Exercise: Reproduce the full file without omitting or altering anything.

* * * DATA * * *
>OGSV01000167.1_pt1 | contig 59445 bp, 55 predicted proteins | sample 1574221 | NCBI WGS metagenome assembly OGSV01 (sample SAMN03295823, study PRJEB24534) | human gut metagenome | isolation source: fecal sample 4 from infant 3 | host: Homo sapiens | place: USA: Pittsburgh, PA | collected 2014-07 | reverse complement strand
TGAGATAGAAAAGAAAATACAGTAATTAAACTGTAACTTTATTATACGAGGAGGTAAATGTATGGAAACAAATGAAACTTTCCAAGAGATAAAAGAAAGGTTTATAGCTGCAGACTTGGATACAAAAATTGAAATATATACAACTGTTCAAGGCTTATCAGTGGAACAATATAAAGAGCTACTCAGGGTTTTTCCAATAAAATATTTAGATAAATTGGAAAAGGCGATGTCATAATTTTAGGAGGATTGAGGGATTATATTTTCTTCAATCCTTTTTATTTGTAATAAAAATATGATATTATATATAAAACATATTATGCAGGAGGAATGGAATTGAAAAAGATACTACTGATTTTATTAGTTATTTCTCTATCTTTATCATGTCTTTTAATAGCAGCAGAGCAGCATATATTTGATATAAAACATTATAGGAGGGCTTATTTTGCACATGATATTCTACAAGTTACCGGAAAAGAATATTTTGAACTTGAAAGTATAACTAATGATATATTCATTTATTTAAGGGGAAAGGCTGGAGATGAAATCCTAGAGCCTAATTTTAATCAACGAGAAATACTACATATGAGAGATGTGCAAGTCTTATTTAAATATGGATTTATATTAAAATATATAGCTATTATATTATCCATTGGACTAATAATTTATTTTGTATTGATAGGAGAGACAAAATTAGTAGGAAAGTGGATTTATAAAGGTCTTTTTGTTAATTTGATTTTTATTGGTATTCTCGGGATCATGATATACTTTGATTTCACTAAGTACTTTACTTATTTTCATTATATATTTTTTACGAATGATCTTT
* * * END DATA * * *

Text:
>OGSV01000167.1_pt1 | contig 59445 bp, 55 predicted proteins | sample 1574221 | NCBI WGS metagenome assembly OGSV01 (sample SAMN03295823, study PRJEB24534) | human gut metagenome | isolation source: fecal sample 4 from infant 3 | host: Homo sapiens | place: USA: Pittsburgh, PA | collected 2014-07 | reverse complement strand
TGAGATAGAAAAGAAAATACAGTAATTAAACTGTAACTTTATTATACGAGGAGGTAAATGTATGGAAACAAATGAAACTTTCCAAGAGATAAAAGAAAGGTTTATAGCTGCAGACTTGGATACAAAAATTGAAATATATACAACTGTTCAAGGCTTATCAGTGGAACAATATAAAGAGCTACTCAGGGTTTTTCCAATAAAATATTTAGATAAATTGGAAAAGGCGATGTCATAATTTTAGGAGGATTGAGGGATTATATTTTCTTCAATCCTTTTTATTTGTAATAAAAATATGATATTATATATAAAACATATTATGCAGGAGGAATGGAATTGAAAAAGATACTACTGATTTTATTAGTTATTTCTCTATCTTTATCATGTCTTTTAATAGCAGCAGAGCAGCATATATTTGATATAAAACATTATAGGAGGGCTTATTTTGCACATGATATTCTACAAGTTACCGGAAAAGAATATTTTGAACTTGAAAGTATAACTAATGATATATTCATTTATTTAAGGGGAAAGGCTGGAGATGAAATCCTAGAGCCTAATTTTAATCAACGAGAAATACTACATATGAGAGATGTGCAAGTCTTATTTAAATATGGATTTATATTAAAATATATAGCTATTATATTATCCATTGGACTAATAATTTATTTTGTATTGATAGGAGAGACAAAATTAGTAGGAAAGTGGATTTATAAAGGTCTTTTTGTTAATTTGATTTTTATTGGTATTCTCGGGATCATGATATACTTTGATTTCACTAAGTACTTTACTTATTTTCATTATATATTTTTTACGAATGATCTTT